Disposing of old hard drives poses multiple challenges. Not only are they considered waste, but the data on those hard drives must also be disposed of as well. Continue reading to learn more about secure hard drive disposal.
Common Methods of Data Destruction
Not all data destruction methods are created equal. Some are not entirely effective, and others can be downright dangerous.
One method for destroying data is to overwrite the data with new data. However, dedicated and talented data thieves can usually grab the overwritten data. Other methods, such as using the free Darik's Boot and Nuke (DBAN) software is a more thorough option than merely overwriting the data. This solution is probably sufficient for most home users with a single drive but not practical for businesses with a significant number of hard drives to dispose of.
Physical Destruction of Data
Destroying the hard drive platters so that they no longer spin is the most effective means of ensuring that their data is inaccessible in the future. But how you choose to render the drive platters so that they no longer spin requires some care.
The Do Nots
• Do not throw the hard drive into a fire. Many toxic chemicals are involved in their manufacture, and you do not want to breathe in the smoke from a burning hard drive.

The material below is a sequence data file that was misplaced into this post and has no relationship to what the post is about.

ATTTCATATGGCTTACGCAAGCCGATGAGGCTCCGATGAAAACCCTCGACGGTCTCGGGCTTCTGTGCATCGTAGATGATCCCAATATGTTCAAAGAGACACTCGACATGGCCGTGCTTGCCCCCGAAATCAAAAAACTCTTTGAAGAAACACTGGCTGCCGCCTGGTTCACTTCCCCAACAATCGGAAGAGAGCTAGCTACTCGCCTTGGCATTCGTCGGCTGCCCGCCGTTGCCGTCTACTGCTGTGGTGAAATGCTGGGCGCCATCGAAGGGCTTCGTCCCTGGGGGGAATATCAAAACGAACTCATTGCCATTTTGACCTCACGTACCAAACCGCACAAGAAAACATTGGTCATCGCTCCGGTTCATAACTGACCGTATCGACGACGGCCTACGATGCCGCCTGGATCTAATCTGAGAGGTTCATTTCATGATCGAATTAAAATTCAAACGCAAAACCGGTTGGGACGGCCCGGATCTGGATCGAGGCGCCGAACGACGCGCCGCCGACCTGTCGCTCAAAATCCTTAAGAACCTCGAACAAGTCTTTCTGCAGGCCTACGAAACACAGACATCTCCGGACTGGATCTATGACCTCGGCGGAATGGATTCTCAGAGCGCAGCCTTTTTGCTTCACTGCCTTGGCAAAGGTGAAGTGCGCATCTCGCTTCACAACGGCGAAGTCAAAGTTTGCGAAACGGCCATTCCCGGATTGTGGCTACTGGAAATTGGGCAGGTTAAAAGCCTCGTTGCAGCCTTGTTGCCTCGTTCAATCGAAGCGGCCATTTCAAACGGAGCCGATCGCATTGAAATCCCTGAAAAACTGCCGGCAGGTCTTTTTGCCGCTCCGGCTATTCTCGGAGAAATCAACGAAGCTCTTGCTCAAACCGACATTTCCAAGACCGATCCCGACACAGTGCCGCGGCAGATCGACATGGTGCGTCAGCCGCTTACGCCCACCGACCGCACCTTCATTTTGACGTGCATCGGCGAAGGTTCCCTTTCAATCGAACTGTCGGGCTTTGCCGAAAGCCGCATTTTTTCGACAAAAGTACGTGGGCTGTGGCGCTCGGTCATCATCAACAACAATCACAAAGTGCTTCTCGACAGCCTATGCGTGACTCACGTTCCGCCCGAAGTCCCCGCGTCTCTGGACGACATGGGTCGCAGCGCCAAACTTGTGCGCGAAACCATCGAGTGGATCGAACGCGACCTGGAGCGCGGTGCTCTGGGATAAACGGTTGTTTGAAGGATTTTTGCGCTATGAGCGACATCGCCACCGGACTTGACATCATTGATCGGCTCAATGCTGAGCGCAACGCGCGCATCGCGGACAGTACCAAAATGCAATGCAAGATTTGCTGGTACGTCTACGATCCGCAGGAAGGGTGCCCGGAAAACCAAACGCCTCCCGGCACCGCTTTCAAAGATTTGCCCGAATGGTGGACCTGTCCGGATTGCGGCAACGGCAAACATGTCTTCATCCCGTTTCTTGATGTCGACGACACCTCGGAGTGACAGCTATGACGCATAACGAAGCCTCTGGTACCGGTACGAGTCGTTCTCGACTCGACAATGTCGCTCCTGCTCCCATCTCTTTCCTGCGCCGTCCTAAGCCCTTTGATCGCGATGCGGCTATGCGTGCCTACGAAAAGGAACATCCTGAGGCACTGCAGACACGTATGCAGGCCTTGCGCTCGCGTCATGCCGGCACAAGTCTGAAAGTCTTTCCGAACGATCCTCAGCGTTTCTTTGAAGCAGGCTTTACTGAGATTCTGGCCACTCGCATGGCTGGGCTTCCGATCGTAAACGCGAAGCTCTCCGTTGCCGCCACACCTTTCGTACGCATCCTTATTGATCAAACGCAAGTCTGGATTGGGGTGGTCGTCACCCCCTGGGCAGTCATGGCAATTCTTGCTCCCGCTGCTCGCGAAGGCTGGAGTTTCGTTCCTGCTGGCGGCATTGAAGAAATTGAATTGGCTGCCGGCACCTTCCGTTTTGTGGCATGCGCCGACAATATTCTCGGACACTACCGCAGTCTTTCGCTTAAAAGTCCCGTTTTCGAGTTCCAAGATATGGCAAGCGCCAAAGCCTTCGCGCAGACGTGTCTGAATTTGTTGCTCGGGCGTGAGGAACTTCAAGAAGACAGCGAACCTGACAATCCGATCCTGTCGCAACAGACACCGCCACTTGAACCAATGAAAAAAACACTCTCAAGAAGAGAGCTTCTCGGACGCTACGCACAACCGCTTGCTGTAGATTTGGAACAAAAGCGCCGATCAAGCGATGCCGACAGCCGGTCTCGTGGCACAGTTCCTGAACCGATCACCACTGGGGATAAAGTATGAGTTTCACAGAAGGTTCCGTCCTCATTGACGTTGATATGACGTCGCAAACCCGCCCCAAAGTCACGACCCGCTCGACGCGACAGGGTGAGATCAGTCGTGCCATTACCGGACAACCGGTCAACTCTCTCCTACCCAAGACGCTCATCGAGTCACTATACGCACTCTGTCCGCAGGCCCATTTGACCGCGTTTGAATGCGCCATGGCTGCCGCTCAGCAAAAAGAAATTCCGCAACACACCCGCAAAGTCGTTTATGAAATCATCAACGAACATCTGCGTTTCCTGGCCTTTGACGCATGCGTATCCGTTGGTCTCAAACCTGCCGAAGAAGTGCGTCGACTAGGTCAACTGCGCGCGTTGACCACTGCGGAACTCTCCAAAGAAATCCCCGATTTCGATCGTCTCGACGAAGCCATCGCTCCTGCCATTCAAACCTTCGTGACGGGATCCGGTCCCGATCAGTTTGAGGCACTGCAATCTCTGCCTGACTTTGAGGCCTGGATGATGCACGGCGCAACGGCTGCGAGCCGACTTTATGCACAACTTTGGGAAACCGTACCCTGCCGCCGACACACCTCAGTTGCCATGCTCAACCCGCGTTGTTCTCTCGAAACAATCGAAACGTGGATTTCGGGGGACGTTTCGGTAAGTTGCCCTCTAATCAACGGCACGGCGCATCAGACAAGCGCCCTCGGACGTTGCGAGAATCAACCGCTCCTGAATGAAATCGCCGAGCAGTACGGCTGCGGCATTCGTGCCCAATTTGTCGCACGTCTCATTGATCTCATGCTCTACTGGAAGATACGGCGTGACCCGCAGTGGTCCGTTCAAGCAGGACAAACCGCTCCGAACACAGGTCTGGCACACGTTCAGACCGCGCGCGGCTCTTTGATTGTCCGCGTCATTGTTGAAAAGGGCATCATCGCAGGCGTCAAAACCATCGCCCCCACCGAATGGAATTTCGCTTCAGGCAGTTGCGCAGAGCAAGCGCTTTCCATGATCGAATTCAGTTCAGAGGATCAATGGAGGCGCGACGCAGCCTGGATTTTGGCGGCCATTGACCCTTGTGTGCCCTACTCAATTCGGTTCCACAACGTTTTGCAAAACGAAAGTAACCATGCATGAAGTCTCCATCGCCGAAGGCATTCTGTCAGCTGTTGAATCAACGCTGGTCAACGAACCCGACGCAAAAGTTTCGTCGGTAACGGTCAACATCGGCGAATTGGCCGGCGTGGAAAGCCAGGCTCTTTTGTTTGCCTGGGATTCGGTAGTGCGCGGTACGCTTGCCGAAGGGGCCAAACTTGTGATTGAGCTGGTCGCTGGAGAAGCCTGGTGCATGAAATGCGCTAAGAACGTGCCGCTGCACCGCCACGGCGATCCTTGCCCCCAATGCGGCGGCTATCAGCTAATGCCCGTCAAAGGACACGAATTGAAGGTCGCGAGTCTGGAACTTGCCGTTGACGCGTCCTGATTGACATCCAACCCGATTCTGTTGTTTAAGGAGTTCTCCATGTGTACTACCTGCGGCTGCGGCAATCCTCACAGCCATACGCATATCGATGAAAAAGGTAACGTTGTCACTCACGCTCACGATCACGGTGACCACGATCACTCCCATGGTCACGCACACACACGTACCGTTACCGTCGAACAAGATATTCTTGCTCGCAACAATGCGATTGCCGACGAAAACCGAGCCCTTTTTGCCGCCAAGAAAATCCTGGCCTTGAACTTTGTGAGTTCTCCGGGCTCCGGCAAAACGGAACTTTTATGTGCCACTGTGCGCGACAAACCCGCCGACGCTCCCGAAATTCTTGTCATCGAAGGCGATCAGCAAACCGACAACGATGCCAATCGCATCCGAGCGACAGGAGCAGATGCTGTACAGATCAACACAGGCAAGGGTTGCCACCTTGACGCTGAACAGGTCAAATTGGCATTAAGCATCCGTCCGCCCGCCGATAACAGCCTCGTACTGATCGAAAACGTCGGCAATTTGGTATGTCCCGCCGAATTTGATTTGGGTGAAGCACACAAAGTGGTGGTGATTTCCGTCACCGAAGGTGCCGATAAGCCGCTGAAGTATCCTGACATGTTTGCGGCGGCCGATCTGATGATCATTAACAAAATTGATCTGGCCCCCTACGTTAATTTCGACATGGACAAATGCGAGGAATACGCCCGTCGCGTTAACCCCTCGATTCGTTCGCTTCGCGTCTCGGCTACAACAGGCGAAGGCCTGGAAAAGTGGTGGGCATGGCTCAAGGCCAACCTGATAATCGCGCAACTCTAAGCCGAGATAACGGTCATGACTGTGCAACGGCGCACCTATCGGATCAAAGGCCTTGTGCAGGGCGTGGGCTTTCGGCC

• Do not microwave a hard drive. The amount of metal in a hard drive will destroy your microwave long before it destroys the hard drive.
• Do not hammer nails through the drive platters. While it will make it harder to use the platter in a different drive, there is still readable data in between the holes.
• Do not drill holes through the drive platters. Again, it puts holes in the data, but other data will remain on the drive platter.
What to Do Instead
Carefully disassemble the hard drive and remove the drive platters. For the most thorough data destruction, the next step is to degauss the drive platters. Degaussing involves placing the drive platter between two industrial strength magnets. Degaussing renders the drive inoperable, but some data may remain on the platter.
After the platter has been degaussed, it can then be sanded smooth, which will effectively destroy any data recovery chance, which was your main purpose to start with. The pieces of the now-dead hard drive can be safely recycled with your local e-waste recycling facility.
Data destruction for healthcare, financial services, retail, and other industries is available from reputable e-waste recyclers like West Coast Computer Recycler. These services provide physical destruction of your sensitive data and recycle the materials in an environmentally conscious way.
In addition to disposing of hard drives, these data destruction service providers can also destroy data from magnetic tapes, CDs, DVDs, solid-state hard drives (SSD), USB flash drives, and all other data storage types media. You will also be able to receive a Certificate of Assured Destruction when the process is complete.